Lean IT in Practice: Low-Code Rapid App Development

Aug 18, 2015
4 Min Read

At the core of the concept of "lean IT" is eliminating waste, focusing on creating value for the end-customer (either in the business or outside), using customer demand to drive process activity, and spinning a flywheel of continuous improvement. But these principles cannot live in a vacuum, devoid of understanding the business processes enabled by the IT solutions created to support them.

Effective allocation of IT resources, coupled with managing the processes enabled by IT-sanctioned solutions, is key to aligning those solutions with customer expectations and saving more money while developing them. Lean thinking — both in IT and, more broadly, the business — cultivates an environment for innovation and iteration around the configuration and delivery of processes.

A guiding question to set the stage for lean IT thinking: What is the best result that should be delivered to IT's customers? Evaluating each step within the process supported by a given solution — and working backward from desired result — will lead to insights around how IT teams can optimize app development and delivery to reduce costs, increase operational efficiency and effectively meet the needs of customers.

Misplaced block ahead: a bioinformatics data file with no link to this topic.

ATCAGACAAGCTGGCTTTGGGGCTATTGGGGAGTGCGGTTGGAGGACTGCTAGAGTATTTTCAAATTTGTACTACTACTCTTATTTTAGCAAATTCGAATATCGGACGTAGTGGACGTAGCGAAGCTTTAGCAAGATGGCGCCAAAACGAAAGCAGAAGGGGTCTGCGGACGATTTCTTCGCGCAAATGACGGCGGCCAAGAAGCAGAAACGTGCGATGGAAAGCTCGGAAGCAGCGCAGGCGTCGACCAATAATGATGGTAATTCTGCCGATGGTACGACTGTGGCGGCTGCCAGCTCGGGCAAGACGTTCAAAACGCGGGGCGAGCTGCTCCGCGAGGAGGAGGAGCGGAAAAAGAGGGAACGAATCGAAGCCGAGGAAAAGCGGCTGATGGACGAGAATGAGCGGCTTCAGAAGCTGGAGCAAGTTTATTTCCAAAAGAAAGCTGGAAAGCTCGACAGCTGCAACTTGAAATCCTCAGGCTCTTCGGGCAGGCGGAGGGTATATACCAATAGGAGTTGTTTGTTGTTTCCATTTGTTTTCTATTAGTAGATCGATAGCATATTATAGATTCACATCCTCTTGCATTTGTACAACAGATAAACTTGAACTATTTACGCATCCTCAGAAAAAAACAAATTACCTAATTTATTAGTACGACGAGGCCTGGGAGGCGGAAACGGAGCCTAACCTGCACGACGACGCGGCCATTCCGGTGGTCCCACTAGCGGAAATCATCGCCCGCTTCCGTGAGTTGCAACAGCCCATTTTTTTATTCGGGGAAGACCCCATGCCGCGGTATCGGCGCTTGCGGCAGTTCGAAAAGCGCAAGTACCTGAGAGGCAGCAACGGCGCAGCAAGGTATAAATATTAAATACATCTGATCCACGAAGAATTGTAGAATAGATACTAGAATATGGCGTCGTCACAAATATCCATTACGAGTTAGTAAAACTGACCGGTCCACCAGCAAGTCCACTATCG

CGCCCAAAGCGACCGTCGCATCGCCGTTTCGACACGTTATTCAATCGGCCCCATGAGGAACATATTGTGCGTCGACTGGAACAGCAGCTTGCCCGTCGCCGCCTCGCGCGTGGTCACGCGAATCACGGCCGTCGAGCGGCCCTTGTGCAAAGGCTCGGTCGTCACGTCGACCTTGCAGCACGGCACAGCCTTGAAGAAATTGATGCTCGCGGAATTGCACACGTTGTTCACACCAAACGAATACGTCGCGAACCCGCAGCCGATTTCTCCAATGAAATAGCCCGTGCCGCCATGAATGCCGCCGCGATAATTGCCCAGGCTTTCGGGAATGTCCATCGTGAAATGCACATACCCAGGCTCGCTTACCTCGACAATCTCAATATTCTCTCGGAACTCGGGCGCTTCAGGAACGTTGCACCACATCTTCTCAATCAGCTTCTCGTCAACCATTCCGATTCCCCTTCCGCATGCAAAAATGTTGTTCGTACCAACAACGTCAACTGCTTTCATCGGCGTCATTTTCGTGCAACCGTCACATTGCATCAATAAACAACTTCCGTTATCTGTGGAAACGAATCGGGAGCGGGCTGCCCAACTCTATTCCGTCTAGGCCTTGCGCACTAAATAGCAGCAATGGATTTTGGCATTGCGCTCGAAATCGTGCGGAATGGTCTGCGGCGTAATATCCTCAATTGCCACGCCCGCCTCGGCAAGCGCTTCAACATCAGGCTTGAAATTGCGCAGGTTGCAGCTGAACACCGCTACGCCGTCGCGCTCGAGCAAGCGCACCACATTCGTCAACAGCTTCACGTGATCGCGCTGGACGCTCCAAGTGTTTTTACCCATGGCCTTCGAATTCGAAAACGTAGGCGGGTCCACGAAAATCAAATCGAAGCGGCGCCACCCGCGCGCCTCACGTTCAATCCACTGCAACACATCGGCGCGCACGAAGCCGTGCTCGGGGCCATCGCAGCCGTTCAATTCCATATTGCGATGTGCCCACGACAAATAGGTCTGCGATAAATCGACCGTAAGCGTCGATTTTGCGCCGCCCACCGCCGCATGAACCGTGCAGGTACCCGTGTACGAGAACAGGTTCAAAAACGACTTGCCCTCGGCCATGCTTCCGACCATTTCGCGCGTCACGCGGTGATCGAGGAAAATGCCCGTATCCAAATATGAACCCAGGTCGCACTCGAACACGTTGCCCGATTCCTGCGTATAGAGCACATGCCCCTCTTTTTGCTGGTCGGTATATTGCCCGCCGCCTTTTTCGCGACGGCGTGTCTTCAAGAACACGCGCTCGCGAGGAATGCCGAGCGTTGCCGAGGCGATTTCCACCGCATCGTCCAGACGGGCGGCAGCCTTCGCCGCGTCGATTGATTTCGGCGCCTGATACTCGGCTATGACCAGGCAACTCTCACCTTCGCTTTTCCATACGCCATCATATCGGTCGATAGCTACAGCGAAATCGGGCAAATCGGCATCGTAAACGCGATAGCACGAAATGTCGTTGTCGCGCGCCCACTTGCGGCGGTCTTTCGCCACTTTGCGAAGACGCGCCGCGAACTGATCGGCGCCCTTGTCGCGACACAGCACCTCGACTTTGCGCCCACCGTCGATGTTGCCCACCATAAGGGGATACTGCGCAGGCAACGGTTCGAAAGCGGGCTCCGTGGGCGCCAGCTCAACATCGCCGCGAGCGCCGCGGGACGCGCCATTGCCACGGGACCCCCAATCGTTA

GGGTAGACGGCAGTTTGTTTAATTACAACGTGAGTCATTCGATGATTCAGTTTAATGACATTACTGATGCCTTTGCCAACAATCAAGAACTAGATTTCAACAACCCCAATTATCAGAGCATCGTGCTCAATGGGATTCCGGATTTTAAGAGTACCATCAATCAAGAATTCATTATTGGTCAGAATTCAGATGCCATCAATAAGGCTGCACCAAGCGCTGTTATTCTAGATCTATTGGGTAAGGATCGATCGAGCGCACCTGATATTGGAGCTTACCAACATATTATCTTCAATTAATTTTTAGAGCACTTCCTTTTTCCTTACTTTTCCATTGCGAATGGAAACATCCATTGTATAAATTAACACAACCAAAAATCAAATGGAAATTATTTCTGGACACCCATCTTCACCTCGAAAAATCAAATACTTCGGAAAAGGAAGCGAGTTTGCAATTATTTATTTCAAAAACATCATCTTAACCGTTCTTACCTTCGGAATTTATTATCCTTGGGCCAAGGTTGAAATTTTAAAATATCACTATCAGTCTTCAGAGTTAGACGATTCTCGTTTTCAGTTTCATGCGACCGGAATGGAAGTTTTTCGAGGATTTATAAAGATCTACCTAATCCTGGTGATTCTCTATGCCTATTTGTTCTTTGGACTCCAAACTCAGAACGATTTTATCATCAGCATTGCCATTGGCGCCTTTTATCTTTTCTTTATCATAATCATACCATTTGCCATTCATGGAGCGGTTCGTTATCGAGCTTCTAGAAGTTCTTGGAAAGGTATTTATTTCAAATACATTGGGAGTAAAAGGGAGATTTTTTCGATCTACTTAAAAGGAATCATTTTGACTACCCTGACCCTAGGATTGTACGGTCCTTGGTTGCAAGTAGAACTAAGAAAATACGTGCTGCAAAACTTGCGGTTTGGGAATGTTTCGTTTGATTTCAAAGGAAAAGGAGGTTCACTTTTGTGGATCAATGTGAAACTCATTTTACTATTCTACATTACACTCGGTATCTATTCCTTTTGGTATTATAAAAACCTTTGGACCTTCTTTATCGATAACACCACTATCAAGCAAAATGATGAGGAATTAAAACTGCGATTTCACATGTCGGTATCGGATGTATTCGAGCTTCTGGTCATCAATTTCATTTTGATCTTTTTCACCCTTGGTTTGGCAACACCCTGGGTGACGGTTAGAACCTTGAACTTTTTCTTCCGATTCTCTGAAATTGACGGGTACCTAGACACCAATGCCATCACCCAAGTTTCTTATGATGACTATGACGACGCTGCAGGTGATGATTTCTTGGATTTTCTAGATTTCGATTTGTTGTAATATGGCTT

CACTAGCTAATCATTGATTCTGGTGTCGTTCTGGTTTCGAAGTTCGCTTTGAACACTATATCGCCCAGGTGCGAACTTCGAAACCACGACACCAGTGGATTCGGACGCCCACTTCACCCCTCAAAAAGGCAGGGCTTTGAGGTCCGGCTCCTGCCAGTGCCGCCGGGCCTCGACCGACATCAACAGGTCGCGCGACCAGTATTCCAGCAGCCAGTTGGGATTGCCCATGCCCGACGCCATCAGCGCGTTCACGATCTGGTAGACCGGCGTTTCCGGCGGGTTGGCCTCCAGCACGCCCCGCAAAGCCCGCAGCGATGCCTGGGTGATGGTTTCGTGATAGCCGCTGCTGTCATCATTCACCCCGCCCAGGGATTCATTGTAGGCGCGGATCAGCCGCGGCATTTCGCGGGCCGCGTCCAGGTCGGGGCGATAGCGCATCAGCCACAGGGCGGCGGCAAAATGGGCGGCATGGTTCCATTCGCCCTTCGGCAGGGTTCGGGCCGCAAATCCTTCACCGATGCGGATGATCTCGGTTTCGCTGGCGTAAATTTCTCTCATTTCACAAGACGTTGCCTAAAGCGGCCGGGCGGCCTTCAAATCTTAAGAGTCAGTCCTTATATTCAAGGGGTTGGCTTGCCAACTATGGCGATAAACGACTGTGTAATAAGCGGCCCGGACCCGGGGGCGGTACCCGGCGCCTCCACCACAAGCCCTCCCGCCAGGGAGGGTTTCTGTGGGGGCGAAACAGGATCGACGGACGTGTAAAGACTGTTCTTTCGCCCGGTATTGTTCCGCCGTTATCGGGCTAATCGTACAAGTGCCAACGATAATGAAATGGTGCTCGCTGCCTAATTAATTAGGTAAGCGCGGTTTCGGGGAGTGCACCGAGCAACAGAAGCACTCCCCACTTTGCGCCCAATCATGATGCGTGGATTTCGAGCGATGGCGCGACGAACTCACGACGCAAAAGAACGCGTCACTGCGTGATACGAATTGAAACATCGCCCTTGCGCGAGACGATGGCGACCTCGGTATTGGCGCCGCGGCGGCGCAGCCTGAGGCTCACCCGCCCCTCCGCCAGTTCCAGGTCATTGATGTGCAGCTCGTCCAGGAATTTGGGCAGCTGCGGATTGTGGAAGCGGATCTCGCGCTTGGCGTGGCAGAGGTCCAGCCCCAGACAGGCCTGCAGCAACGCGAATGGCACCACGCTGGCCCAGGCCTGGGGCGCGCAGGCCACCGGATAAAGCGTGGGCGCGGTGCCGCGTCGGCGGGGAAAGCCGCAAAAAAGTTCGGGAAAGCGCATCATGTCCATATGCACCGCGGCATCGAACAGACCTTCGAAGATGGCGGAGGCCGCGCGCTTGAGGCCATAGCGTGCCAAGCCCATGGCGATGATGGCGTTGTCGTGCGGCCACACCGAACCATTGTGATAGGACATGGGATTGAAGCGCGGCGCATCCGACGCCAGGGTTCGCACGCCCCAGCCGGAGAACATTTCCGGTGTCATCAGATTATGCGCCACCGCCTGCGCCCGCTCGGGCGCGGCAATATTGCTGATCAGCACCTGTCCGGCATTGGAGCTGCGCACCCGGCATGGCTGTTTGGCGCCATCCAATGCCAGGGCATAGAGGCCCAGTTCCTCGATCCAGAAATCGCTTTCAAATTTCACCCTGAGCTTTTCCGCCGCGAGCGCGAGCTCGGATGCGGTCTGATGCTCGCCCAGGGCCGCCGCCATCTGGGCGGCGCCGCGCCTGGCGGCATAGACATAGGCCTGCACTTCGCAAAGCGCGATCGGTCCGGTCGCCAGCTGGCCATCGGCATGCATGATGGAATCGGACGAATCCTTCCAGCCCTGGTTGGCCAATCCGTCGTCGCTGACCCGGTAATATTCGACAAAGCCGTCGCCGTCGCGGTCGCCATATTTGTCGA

Low-code platforms for rapid application development, like Quick Base, help put lean IT principles into action. Citizen developers can build, customize and connect cloud apps without writing a single line of code. IT can give the business vehicles to move fast, while holding on to the master key. Take, for example, Ceva Sante Animale, whose CIO François Tricot used Quick Base as a platform for rapid application development to enable thousands of employees around the world and drive down IT costs by over 30%.

How Ceva Keeps Business and IT Aligned with Quick Base

Interested in learning more about lean IT in practice? Watch the onDemand webinar, "Maximizing IT Investment," with Shawn Aruch, VP of IT at Vintage, a division of PR Newswire. 

And with that, I'll leave you with a funny but poignant Dilbert comic I spotted in my colleague Davin Wilfrid's tweetstream.



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